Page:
After DS was born, i joined a BW group to help me learn how to wear him. My local group holds monthly meetings and runs an online forum. At first i participated both in person and online, but later i connected with this community mostly online. This would be my first experience with such a forum.
As a busy, sleep-deprived WAHM, i had no time for the mass high-school reunion that was happening at that time on Facebook. I did, however, make time to learn how to use the online forum, guess at the meanings of abbreviations like TTC and RS, and engage in conversations with other women. The forum became my source of information and advice on everything-parenting (especially “natural parenting”), community events, food, work, and more.
There were some lovely things about my cyber-community: we shared birth stories and walked with each other through some of the toughest and most beautiful experiences of our lives. We were creating a sort of collective womanly wisdom. But there were some troubling aspects too: the absence of male voices (although the group was not exclusively for mothers), the commercialism in the desire to amass more and more baby carriers and other natural or trendy baby products, and the emphasis on a style of mothering that maternal theorists such as Adrienne Rich, Andrea O’Reilly, and Sharon Hays describe as oppressive to women.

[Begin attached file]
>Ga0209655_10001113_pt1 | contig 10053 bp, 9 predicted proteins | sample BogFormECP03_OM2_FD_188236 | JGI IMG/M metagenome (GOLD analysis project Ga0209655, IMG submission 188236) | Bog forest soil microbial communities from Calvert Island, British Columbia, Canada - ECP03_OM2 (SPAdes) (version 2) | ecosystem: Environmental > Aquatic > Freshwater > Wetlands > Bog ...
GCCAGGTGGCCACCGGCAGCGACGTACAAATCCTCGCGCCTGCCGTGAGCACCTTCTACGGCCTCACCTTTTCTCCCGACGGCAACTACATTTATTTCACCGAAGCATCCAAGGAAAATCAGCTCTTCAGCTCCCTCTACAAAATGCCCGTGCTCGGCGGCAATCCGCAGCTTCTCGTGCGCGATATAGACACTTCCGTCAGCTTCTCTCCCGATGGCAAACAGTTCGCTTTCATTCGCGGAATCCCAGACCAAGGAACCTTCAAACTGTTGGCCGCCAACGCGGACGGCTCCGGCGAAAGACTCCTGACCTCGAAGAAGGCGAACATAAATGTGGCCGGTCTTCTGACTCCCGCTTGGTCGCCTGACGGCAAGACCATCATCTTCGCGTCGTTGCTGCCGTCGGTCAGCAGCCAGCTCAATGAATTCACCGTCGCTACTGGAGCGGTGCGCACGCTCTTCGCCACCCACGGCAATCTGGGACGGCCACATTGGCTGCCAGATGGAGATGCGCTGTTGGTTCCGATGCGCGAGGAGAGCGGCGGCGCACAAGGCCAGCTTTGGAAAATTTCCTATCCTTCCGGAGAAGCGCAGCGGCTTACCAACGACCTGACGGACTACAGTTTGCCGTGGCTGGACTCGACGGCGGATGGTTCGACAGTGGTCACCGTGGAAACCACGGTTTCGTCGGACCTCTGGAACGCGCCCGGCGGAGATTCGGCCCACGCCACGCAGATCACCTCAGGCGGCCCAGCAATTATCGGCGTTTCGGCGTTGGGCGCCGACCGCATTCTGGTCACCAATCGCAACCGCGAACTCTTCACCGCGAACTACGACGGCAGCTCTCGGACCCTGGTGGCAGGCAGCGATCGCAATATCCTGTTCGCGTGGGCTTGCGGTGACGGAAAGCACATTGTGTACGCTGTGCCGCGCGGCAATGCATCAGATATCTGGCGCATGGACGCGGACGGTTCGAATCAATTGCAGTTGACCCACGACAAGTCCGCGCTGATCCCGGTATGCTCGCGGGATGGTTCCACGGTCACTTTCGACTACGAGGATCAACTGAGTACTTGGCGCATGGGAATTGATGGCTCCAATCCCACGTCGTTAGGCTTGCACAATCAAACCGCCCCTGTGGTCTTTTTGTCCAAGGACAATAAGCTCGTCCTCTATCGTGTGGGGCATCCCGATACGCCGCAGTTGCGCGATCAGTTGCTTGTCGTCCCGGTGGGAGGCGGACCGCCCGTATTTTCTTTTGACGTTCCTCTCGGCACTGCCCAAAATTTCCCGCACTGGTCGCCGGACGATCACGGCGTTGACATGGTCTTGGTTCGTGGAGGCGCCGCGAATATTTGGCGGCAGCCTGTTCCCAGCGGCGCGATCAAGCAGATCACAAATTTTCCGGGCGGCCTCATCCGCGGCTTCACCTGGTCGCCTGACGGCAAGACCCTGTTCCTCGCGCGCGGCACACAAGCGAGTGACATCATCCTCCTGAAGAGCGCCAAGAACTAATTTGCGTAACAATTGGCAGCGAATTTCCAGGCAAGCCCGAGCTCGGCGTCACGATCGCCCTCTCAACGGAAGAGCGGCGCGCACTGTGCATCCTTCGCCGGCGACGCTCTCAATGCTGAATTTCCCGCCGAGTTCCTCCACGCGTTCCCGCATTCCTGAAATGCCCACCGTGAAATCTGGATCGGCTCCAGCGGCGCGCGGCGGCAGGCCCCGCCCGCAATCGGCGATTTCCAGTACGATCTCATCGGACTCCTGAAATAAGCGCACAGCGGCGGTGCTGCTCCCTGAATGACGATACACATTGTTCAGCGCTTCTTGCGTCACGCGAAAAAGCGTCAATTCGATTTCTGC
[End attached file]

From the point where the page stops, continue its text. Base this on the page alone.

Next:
Despite the claims of WAH advocates that working at home is empowering to women, i experienced it as disempowering: by adding more invisible work to the tedious and thankless tasks i performed as a SAHM, i devalued both kinds of work and became isolated and frustrated. Often, instead of going outside, getting together with old friends, writing a poem, or reading a book (i was starved for these things), i spent spare moments reading and posting messages to my mostly invisible online friends.
I am going back to school this fall, and the children are going to school and day care. I check in once in a while, but i have mostly given up the forum. I’m grateful for the help the online community was to me when i needed it, and for a few friendships that i think will last IRL.
BW: baby wearing
CD: cloth diapering
DD/DS/DH: dear daughter/dear son/dear husband (i sometimes substitute
less affectionate adjectives that begin with a d)
IRL: in real life
RS: ring sling
SAHM/SAHD: stay-at-home mom/stay-at-home dad
TTC: trying to conceive
WAHM/WAHD: work-at-home mom/work-at-home dad
Melanie Dennis Unrau is a poet, freelance editor and proofreader for Geez magazine.
For more articles about our relationship with technology, see the Geez Super Cyber Issue number 20.